JONATHAN CRIBBS, DELMARVA FARMER — A crew of workers at Real Food Farm was packing a truck with produce on a recent Wednesday as the winter’s first brutal cold blasted across the farm’s six acres in Clifton Park, including several high tunnels protecting crops such as strawberries.
The truck, the farm’s increasingly popular Mobile Farmers’ Market, was headed to a Johns Hopkins clinic on Eastern Avenue that provides federally-funded supplemental food and nutritional counseling to pregnant or new mothers with young children.
Once the truck arrived, they’d set up shop, selling produce such as head lettuce, kale, collard greens, sweet potatoes, even rice, which they recently grew nearly 100 pounds of on the farm. All of it grown by Real Food Farm or local operations. Their customers are underserved city residents, primarily those in so-called “food deserts” where’s it’s difficult or impossible to buy fresh fruit, vegetables and other whole foods.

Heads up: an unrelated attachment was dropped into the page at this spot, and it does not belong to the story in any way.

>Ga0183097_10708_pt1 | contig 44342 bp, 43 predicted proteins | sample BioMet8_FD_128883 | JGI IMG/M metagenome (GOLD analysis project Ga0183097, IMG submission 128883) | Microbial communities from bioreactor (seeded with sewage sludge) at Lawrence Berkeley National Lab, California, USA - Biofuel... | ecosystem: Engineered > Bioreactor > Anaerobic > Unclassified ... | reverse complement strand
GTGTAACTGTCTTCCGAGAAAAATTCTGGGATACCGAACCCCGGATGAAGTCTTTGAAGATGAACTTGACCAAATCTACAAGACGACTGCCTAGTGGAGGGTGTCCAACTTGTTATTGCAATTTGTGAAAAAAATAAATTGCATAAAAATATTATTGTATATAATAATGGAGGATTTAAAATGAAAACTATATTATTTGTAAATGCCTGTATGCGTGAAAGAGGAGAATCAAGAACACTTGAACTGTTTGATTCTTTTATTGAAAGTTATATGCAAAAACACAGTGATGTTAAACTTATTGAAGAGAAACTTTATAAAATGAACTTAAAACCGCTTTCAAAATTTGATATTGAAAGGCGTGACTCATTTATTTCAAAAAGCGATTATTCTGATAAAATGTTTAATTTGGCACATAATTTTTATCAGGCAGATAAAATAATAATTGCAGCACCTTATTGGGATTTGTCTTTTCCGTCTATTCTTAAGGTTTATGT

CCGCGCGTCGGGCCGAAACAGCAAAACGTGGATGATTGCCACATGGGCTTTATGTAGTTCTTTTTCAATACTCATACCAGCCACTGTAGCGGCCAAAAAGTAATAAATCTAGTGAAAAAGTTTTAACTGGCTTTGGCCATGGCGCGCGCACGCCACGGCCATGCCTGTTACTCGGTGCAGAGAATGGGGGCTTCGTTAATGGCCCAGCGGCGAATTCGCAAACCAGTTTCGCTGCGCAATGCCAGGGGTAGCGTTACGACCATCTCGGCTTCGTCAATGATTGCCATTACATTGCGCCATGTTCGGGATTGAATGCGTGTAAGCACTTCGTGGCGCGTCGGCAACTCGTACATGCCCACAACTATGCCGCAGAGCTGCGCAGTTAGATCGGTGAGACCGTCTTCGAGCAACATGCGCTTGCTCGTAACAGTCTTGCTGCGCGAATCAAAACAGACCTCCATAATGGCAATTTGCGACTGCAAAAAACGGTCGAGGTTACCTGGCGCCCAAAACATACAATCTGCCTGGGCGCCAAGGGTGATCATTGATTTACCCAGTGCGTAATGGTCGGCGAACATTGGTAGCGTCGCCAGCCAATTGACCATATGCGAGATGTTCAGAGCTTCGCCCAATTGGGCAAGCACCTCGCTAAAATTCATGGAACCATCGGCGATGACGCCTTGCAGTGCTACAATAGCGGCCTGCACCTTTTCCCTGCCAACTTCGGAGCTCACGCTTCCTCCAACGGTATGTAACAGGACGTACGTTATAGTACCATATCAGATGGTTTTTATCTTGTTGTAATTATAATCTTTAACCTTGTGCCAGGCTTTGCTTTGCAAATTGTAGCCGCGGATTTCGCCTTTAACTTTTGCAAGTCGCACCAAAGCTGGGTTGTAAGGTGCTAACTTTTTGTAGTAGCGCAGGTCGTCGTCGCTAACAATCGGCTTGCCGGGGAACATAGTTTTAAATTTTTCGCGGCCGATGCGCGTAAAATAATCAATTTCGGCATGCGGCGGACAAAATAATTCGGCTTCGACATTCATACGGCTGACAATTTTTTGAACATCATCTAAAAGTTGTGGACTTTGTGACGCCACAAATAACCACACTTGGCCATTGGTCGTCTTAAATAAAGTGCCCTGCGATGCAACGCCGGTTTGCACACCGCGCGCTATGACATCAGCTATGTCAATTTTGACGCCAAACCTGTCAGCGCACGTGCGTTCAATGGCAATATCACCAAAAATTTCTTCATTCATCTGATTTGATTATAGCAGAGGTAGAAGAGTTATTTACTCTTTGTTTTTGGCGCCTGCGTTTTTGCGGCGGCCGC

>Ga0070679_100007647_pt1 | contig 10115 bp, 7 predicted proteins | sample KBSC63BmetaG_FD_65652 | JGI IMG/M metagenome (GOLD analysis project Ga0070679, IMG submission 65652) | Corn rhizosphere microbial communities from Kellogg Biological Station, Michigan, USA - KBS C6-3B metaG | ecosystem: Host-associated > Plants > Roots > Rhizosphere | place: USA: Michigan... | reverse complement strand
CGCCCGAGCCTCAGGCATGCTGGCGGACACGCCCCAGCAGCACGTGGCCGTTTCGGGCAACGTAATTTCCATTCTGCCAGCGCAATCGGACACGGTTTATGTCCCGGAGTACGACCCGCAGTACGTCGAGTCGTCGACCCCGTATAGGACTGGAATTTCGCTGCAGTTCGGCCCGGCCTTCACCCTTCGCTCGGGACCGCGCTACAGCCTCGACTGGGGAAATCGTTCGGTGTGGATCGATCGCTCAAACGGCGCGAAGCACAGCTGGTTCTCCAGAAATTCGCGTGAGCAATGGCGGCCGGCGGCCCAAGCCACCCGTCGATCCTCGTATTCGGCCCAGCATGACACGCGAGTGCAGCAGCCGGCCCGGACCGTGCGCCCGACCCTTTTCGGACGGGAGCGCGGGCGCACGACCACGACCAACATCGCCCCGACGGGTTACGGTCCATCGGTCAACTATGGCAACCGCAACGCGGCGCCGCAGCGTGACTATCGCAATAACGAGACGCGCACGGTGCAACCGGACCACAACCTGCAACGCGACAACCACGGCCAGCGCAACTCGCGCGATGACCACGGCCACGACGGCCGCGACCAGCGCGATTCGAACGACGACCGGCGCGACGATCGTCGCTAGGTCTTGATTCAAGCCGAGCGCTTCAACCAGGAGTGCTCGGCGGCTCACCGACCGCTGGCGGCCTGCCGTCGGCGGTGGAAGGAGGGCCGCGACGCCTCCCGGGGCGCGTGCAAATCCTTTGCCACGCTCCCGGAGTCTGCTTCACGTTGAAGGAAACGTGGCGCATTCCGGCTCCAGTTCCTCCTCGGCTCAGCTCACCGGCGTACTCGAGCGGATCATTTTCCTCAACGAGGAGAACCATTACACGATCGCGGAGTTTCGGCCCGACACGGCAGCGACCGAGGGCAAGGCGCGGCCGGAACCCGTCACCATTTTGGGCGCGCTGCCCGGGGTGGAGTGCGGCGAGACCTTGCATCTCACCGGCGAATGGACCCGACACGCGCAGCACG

“We’re definitely looking to reach out to neighborhoods that have been left behind by the food system,” said Charlotte Proctor, program manager at the farm. “[Food deserts] are a massive problem here in Baltimore city.”
It’s Real Food Farm’s seventh season with its mobile farmers’ market and its first with a second truck, Proctor said. The addition has allowed the farm to add 15 market stops to its weekly routes, bringing its total to 25 stops across the city, she said.
The mobile market’s goal is “to go into communities where there isn’t a grocery store, isn’t a farmers’ market, but there are people who eat,” Proctor said. “This mobile market has wheels. I can roll all over the city. We’re permitted pretty close to an ice cream truck where I can just stop and sell things.”
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